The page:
A decade ago, when Lee Westwood was one of the most promising wunderkinds of European golf, a major championship title seemed far more probable than possible. For a while yesterday it again looked like a probability. This was Westwood's 15th Open, and his two best previous finishes – tied fourth in 2004 and 10th in 1997 – had both come up the road in Troon. He likes this stretch of coast.
Until the seventh hole yesterday, however, Westwood had never led a major championship all on his own, but the 36-year-old is experienced enough to know that the only worthwhile time to hold the outright lead in a major is when you're walking off the 18th green with nobody able to catch up. He couldn't quite manage it here, to the palpable disappointment of a crowd who are still wondering where the next British winner of the Open is coming from. For an hour or two it looked like Worksop might be the prosaic answer.
The small Nottinghamshire town is the home not just of Westwood but also of the Oxo cube, and early in the final round it appeared as though his chances might be crumbling like one of the said cubes, although not through any lapses of his own. His playing partner, Ross Fisher, started superbly, with birdies on the first two holes to take him into a two-stroke lead over the briefly faltering Tom Watson, bringing up the rear of the field with the little-known Tasmanian Mathew Goggin. If there was to be a British winner of the Claret Jug for the first time since Paul Lawrie in 1999, it looked like Fisher. You could almost hear the headline writers wondering whether "The Fisher King" would fit across Monday's back pages in 48-point type?
But the vicissitudes of this game are rarely as dramatic as on the last day of the Open, especially when there is a stiff breeze whipping up the waves in the Firth of Clyde. Speaking of breaking waters, goodness knows what effect Fisher's heroics were having on his heavily pregnant wife, Jo, back home. The internet betting exchanges fleetingly installed him as 6-4 favourite but his stay at the top of the leaderboard didn't last. On the short 4th he thumped his tee shot so far right of the green that it landed where The Guardian's photographer had dumped his Nikon D3, roughly £8,000 worth of kit, including lenses.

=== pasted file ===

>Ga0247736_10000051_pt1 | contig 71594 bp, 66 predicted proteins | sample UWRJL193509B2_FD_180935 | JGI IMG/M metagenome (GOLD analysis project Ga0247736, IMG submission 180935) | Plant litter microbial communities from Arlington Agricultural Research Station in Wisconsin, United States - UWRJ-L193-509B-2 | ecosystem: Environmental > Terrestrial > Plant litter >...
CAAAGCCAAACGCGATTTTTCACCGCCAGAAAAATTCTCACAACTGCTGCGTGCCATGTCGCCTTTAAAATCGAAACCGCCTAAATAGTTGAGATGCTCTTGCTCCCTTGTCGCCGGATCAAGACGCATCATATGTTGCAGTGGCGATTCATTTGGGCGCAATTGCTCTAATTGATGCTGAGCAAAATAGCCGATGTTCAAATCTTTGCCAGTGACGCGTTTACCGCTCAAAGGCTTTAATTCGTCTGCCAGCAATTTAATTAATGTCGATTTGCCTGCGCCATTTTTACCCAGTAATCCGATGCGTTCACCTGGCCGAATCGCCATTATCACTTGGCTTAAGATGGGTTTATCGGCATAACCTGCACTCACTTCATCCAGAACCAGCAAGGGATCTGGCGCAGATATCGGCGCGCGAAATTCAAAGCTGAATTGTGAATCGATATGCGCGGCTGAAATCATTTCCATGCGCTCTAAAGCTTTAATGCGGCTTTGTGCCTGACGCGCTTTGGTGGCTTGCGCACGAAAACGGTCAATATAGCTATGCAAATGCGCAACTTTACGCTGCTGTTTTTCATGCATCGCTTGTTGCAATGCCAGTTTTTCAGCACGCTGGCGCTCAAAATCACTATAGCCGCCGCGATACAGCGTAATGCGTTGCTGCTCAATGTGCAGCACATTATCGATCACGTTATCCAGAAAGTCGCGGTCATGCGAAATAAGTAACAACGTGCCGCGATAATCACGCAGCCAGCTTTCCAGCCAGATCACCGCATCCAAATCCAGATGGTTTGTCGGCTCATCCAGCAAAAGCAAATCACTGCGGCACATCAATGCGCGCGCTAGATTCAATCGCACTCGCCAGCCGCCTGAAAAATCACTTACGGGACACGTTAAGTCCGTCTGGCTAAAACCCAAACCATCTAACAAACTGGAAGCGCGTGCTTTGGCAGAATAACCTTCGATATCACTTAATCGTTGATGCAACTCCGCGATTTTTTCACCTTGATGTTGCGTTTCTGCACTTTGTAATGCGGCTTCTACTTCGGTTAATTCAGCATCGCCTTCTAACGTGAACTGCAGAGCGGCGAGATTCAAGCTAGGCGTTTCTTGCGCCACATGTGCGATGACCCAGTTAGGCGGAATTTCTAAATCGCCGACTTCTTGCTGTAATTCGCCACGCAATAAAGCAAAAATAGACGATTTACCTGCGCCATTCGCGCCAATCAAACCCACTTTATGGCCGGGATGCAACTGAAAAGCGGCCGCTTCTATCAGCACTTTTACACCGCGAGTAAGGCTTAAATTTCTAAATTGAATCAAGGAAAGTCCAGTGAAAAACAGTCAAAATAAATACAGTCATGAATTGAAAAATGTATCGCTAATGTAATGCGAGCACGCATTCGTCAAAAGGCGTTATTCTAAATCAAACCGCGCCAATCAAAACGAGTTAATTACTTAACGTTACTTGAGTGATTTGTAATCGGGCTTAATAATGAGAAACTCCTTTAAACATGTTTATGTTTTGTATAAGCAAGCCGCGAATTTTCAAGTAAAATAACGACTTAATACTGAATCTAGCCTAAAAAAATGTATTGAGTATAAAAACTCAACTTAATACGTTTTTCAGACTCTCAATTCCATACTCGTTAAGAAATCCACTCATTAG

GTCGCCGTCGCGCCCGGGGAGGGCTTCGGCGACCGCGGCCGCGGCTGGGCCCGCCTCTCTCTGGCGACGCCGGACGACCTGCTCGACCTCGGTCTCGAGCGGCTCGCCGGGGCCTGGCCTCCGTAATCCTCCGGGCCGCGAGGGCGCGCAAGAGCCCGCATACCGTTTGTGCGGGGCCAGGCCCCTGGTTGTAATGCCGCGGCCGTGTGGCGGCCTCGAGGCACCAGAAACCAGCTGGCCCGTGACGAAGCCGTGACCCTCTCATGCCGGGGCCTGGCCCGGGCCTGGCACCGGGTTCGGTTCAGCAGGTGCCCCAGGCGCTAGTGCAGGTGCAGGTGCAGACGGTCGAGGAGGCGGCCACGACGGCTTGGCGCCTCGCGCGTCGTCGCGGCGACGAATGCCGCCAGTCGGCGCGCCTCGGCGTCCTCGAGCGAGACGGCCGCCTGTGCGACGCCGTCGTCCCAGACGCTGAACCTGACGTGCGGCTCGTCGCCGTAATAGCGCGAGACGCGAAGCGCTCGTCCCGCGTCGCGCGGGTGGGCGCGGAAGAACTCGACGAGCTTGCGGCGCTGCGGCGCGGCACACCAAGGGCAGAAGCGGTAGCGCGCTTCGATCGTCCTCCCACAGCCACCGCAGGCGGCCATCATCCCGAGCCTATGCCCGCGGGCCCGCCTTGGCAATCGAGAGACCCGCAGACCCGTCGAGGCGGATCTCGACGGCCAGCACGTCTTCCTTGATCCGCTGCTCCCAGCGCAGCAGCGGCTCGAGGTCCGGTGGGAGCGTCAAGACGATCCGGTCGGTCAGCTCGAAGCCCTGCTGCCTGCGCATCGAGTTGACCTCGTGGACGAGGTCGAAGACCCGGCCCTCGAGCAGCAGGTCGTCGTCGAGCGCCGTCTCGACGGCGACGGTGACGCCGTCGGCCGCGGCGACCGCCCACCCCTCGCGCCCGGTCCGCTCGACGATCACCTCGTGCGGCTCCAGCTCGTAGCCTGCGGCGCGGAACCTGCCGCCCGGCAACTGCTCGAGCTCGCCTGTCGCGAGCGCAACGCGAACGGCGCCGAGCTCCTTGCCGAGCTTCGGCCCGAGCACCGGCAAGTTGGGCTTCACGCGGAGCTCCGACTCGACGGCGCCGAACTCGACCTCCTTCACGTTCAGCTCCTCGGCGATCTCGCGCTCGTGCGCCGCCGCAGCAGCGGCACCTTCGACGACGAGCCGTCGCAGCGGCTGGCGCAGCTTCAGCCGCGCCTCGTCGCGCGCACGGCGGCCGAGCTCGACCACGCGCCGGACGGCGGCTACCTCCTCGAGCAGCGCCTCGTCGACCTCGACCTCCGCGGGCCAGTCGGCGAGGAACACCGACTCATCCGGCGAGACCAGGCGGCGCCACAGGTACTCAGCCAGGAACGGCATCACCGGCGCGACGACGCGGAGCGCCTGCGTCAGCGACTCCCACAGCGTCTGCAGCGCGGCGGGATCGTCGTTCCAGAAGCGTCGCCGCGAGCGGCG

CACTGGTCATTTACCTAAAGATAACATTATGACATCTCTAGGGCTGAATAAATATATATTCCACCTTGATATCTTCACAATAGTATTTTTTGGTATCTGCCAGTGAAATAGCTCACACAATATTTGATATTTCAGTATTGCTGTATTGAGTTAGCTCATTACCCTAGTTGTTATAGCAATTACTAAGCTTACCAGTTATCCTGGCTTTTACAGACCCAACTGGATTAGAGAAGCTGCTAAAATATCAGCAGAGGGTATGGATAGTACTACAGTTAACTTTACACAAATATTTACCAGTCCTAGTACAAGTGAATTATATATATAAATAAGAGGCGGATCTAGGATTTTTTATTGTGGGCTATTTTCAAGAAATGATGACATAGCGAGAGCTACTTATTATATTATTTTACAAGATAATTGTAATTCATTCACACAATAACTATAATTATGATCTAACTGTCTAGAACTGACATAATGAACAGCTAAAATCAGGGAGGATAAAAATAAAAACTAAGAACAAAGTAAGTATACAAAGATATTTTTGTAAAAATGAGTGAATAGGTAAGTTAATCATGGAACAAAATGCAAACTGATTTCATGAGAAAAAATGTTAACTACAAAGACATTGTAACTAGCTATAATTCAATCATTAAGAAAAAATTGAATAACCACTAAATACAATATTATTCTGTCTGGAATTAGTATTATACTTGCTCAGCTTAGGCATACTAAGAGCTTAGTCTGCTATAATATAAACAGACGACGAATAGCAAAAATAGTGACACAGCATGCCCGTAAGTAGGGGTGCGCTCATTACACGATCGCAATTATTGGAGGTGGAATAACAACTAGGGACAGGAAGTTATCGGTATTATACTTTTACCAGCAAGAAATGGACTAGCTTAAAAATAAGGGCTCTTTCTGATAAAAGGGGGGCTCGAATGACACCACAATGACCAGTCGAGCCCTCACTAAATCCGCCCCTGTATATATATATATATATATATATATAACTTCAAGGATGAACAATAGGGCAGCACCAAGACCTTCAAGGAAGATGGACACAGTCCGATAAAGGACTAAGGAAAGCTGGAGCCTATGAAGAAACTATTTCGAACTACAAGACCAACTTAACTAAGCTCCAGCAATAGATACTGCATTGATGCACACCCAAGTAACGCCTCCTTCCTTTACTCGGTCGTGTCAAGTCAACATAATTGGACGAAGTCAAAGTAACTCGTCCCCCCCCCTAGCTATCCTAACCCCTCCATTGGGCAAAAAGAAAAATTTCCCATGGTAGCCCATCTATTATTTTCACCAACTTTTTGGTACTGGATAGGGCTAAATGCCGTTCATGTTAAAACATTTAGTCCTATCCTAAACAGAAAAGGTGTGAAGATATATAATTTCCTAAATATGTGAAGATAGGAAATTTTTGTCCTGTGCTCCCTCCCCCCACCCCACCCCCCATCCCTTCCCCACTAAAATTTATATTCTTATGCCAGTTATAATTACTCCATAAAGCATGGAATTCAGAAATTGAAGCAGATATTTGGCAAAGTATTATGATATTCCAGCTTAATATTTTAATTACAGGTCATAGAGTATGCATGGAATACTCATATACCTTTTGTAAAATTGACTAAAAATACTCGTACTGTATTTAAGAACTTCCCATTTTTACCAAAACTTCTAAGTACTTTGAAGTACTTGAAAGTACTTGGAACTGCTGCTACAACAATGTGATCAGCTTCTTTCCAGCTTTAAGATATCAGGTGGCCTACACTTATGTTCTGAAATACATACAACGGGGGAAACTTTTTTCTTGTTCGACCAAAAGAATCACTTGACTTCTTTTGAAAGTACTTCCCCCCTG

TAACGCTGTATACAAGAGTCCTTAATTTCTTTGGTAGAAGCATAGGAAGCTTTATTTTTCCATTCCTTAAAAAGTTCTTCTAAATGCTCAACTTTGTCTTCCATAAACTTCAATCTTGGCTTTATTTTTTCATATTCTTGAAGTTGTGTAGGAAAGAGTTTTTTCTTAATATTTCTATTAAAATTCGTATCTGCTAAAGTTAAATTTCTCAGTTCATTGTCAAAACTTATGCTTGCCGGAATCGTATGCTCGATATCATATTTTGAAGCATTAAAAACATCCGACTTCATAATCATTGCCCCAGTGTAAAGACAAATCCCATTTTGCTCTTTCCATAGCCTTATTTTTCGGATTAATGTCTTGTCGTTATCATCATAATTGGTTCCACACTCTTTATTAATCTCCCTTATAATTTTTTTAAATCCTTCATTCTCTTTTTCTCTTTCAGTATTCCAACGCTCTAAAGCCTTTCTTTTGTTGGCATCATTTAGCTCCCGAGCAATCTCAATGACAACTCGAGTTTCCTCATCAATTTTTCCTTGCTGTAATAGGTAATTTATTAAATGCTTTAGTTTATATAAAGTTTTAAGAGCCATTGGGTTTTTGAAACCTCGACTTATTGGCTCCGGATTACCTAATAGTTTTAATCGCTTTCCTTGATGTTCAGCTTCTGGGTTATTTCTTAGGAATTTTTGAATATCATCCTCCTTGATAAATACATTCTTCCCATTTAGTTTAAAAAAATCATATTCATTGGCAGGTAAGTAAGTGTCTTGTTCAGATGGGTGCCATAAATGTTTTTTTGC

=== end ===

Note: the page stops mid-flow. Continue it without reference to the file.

The highly engaging Fisher would doubtless have been only too happy to offer recompense out of the winner's cheque, but no damage was done except to his card. He got away with a bogey, and left the green still in the lead, but there was carnage waiting ahead. Another errant tee shot left the Englishman's ball in deep rough to the right of the fairway, and he was able only to hoik it forward a yard or two, into even deeper stuff. He then tugged his attempted recovery into an unplayable lie in the rough on the other side of the fairway, and was forced to take a penalty drop. It was the sort of disaster seen in every hacker's four-ball on a Sunday afternoon, but rarely from the bloke leading the Open. Still there is a reason why the fifth hole is called Fin Me Oot, and poor Fisher was indeed foond oot. An eight was the horrible result of his tribulations, a quadruple bogey from which he never really recovered.
Westwood too had his difficulties on the fifth, making bogey, but on the next hole, the challenging par-3 sixth, he had a putt just inside Fisher's and studied the younger man's line to great effect, curling his putt in for a wonderful and timely birdie. Suddenly Westwood was leading the Open with Watson and, making a charge up ahead, 21-year-old Chris Wood. It was almost evocative of one of the golden eras of West Indian cricket, this stirring sporting tale of three Ws: the old-timer Watson, the young buck Wood and the pugnacious Westwood.
But at the long seventh, Westwood left his fellow Ws in his wake, firmly rolling in an eagle putt to a mighty roar from a sun-kissed and windblown crowd enraptured by one of the Open's classic final afternoons. At the 10th, he handed Lady Turnberry, as the irrepressibly romantic Watson likes to refer to these marvellous links, a shot back. In trouble off the tee, he smashed his second out of the rough almost on to the green, but then squirted his chip too far and missed a triple-breaking putt for par. He then parred the next three holes before slipping up again on the par-3 15th, when, the adrenaline coursing, he smacked a seven-iron through the green and into a bunker. Another shot dropped. And then another, on the 16th, where a par putt after a circumspect chip slid agonisingly by.
Westwood's adventures made nigh-on unbearable viewing for those rooting for a British winner – which was by no means all of the gallery, not with the perennial favourite Watson so tenaciously hanging on to the lead. But at the 17th he gave his supporters renewed hope, a fantastic second shot smashed out of the rough leaving him with a makeable eagle putt. He missed it by a whisker, but with a tap-in birdie regained a share of the lead. Back in 1999, Westwood entered the last nine holes of the US Masters in contention for the green jacket, and he admits now that he was so nervous he almost threw up. Ten years can do great things for a fellow's sang-froid. He looked unperturbable yesterday, and the splendid swing, back under the tutelage of his old coach Pete Cowen, held up to the stiffest of examinations.
Westwood's tee-shot at the 18th rolled into the left-hand fairway bunker, and with Watson now a shot ahead, it looked as though his challenge might be over. But from the sand he conjured one of the finest shots of the week, to make the putting surface. Alas, he charged a long putt well past and missed the return. Three bogeys in the last four holes for a 71, one under par, ensured that the Claret Jug would remain just out of reach.